Special consideration was given to photojournalists since large signs were not allowed in the space between the camera platforms and the stage. The camera platforms were also high enough so if signs were held up, we could shoot over them and still see the action on stage.

The crowd streamed in at noon. Like festival seating at a rock concert, some people ran to reserve their small square of concrete floor. Luckily nobody fell in the scramble for positions.

There was a very tight schedule of speakers and entertainment before the two headliners. The events flowed pretty much according to the times listed. When Michele Bachmann was introduced she and Sarah Palin both climbed the steps and stood on the stage together. This seemed somewhat awkward to me since it did not have the buildup of introducing the headliner and it required Governor Palin to stand idly on stage during Congresswoman Bachmann's speech.

There were Kodak (or maybe it is now digital) moments available. Earned media was achieved by the candidate with stories on radio and television newscasts, web material and well positioned newspaper stories. In my opinion, the organizers of the event did a good job of providing secure camera platforms, good camera sightlines, clean audio and adequate parking. However, once the media was on the platforms there was no way off them since the crowds, in the tradition of festival seating, packed in as closely as possible and there was no path out. This proved to be somewhat of a problem for emergency medical people who had to try and get through the tight crowd to aid a participant in trouble.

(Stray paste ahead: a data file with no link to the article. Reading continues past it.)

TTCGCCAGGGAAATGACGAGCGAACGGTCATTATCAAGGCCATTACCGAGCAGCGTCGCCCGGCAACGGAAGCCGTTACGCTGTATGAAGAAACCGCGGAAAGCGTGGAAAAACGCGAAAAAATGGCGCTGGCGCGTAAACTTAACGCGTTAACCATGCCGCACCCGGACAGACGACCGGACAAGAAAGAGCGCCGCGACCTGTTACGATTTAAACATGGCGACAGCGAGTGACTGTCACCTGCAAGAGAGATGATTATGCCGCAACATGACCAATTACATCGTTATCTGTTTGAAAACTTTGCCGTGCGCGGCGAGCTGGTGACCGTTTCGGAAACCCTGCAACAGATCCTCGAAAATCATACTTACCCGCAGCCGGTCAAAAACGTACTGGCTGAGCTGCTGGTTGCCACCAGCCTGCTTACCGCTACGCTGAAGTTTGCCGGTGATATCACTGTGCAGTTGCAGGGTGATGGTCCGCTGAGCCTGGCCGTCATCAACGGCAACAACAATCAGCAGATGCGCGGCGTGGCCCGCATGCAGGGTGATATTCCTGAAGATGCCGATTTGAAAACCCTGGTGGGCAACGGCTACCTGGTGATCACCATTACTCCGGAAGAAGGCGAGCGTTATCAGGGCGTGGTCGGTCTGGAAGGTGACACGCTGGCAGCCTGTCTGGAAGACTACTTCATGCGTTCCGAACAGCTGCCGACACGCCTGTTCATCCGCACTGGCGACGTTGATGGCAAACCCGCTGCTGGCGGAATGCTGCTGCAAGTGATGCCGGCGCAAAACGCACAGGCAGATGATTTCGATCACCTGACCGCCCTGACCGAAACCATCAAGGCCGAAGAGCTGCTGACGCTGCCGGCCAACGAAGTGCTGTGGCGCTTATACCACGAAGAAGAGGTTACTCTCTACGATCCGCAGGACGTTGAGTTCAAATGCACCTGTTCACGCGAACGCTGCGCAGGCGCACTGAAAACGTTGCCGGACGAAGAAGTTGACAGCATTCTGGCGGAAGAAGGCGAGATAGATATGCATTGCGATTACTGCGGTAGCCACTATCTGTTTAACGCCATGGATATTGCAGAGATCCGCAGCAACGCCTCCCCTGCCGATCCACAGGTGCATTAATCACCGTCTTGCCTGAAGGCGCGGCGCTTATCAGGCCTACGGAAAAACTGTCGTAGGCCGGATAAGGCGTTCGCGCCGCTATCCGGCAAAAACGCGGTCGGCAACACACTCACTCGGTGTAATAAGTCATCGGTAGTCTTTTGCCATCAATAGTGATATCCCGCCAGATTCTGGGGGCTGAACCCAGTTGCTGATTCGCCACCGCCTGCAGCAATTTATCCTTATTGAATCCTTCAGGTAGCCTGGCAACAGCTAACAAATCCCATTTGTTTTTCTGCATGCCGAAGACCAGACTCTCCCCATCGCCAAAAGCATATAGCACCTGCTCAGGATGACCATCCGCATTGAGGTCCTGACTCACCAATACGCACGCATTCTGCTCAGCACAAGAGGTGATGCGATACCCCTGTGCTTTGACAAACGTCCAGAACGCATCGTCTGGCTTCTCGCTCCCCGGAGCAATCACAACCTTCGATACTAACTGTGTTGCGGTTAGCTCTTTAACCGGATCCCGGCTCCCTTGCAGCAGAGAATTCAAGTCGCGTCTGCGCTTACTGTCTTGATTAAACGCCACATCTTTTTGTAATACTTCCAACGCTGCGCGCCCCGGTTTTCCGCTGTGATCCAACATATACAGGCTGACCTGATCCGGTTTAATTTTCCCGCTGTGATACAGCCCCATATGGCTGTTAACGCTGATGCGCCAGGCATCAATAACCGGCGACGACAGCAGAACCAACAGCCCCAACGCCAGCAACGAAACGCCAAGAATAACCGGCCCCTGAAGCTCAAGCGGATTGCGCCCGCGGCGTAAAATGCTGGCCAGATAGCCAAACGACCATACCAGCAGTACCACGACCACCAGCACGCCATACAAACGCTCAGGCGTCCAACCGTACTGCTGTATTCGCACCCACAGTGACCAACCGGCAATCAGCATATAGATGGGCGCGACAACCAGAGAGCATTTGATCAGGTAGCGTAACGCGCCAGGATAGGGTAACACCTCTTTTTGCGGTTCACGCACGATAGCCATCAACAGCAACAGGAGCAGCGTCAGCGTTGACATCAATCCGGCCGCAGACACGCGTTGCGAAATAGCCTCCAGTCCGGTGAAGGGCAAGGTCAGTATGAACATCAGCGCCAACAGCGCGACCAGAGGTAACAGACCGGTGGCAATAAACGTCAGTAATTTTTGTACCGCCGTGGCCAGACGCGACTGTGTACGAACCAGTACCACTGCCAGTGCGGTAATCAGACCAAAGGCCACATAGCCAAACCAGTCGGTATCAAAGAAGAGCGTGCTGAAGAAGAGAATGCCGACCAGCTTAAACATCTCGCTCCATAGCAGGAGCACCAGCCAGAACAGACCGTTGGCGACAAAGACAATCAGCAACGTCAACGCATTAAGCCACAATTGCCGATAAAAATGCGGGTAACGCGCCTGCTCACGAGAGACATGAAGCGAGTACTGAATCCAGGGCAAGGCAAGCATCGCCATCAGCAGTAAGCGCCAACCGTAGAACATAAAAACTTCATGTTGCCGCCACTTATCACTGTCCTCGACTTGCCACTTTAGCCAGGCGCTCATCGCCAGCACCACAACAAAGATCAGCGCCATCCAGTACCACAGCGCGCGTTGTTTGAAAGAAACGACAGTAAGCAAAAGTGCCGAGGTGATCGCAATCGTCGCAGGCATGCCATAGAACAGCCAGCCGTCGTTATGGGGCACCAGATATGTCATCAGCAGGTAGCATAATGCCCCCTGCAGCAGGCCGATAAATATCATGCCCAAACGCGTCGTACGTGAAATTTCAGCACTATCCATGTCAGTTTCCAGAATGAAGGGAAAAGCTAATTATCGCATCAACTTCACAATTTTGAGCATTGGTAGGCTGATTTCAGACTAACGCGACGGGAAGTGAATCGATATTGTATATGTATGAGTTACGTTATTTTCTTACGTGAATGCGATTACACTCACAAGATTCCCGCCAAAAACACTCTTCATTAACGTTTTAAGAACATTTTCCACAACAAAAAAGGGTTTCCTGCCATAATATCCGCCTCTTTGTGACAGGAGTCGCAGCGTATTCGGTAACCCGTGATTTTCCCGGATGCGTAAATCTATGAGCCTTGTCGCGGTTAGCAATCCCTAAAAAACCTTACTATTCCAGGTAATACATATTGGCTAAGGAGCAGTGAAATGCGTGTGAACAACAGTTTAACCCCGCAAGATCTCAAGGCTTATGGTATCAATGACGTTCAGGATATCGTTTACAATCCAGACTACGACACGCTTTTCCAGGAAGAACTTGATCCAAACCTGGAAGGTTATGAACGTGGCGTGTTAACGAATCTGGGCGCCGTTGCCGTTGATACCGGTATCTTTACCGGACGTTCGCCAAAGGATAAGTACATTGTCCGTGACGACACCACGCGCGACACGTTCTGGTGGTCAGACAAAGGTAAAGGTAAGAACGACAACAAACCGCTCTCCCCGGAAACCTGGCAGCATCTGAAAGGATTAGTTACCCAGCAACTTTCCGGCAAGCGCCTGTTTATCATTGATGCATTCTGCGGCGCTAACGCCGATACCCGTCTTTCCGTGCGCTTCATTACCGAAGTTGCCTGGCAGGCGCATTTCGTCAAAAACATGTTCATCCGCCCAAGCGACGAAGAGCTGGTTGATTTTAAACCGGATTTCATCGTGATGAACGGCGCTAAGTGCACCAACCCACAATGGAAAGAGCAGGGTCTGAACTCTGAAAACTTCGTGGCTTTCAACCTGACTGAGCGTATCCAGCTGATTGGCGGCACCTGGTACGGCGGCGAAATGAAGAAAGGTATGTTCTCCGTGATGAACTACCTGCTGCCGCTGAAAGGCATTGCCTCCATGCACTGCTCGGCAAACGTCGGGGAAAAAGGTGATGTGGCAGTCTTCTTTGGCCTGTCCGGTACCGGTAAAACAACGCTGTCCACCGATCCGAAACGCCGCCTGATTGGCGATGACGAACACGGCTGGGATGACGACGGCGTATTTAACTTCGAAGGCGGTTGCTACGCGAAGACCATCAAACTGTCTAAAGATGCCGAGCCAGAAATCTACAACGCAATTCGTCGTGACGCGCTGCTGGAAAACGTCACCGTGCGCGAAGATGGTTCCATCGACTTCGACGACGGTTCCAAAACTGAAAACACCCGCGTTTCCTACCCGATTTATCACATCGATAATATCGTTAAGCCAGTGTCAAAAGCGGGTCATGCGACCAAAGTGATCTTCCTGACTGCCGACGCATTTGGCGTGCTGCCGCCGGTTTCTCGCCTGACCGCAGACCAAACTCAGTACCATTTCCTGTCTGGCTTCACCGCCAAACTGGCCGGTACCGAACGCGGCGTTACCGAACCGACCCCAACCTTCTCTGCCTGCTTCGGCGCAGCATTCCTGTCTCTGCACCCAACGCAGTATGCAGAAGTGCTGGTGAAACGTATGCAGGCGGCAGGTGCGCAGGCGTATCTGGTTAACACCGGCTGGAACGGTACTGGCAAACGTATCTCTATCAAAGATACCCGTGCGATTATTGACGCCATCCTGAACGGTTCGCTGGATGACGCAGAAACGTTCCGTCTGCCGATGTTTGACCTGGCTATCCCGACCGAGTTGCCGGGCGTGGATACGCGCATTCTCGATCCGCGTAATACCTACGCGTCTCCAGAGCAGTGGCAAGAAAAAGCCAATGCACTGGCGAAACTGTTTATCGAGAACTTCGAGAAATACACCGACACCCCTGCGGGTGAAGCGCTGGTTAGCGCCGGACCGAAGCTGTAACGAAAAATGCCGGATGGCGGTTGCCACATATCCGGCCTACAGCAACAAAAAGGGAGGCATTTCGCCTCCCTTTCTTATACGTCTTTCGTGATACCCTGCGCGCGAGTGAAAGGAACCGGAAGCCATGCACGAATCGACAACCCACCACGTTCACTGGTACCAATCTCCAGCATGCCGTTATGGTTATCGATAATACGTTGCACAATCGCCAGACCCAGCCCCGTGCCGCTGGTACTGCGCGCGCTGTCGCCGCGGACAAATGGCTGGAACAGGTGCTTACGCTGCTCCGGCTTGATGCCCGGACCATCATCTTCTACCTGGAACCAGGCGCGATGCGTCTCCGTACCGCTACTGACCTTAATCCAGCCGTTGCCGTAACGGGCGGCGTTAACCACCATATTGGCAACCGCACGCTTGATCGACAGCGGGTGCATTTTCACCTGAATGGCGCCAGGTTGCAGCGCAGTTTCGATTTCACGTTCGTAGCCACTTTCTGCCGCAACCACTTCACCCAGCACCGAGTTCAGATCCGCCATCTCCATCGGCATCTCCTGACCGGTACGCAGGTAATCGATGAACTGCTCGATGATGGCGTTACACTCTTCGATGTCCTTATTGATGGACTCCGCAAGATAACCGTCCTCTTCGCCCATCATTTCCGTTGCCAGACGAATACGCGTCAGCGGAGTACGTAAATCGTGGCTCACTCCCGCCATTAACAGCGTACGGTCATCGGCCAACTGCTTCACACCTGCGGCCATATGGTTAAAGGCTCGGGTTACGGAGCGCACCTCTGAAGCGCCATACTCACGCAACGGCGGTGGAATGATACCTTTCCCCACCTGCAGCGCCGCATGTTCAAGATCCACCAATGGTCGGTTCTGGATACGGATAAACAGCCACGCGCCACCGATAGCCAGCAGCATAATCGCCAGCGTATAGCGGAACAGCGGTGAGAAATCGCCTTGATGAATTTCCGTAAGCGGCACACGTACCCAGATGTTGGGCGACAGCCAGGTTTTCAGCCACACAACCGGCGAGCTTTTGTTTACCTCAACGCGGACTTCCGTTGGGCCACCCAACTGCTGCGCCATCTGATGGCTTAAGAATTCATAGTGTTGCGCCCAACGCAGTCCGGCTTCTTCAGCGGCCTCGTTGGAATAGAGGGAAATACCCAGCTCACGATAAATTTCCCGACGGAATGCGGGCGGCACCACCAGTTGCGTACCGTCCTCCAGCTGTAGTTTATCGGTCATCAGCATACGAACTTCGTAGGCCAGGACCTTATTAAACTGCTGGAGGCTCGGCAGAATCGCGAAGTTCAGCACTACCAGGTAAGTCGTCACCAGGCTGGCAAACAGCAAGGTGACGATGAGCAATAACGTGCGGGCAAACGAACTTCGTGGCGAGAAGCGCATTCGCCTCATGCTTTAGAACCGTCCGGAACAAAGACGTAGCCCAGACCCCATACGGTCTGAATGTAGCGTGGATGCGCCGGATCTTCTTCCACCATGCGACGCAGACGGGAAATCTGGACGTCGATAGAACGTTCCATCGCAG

Another opportunity for taking care of media business at the Minneapolis Convention Center will be at the Republican State Convention the last week of April.

RELATED: Palin, Bachmann share stage at Minneapolis rally

The Hartbeat goes on...

What's cooking on the Hartbeat Grill?

Who taught John Lennon how to play the guitar? How important was Linda Eastman in the formation of Wings? Who was the driving musical force in many of the Beatles recordings? These questions and many more are answered in: Paul McCartney, A Life by Peter Ames Carlin. I really liked how Carlin brings music into whatever ups and down there are during Paul's life. Music was always how McCartney expressed the joy or hurt he was feeling at the time.

Once again, Hartbeat Los Angeles Bureau Chief/Soul Arrival Founder, Lloyd McCloud discovered a great YouTube gem of Marvin Gaye singing a live version of What's Going On/What's Happening Brother (please click here for the link). Besides Marvin's great vocals and keyboard work, you get a glimpse of key Motown bass player James Jamerson and Eddie "Bongo" Brown as well as historic film footage of black neighborhoods in the early 70's. The selection is from a 2006 DVD, Real Thing: In Performance: 1964-1981. If the quality of the DVD is as good as this clip, it is a must for soul music fans.

The Musical Notes

In a four-year run during the 70's, Bachman-Turner Overdrive earned 120 gold, silver and platinum disks and had hits in over 20 countries. Takin' Care of Business, Let it Ride, You Ain't Seen Nothing Yet, Roll on Down the Highway, Hey You, and many others were heard in arenas across the world by thousands of fans. Bachman and Turner are recording an album and they plan to start a world tour in June of this year.

Randy Bachman had a successful run with another group of Canadians, The Guess Who. He had left the group just before the 1970 album, Share the Land. If you are mentioning Randy Bachman, you have to cite the Guess Who and their great vocalist Burton Cummings. Bachman and Cummings still play gigs together and toured Canada last summer.

The Photo Notes

Images are stills from DVCAM video tape frozen through the magic of Avid.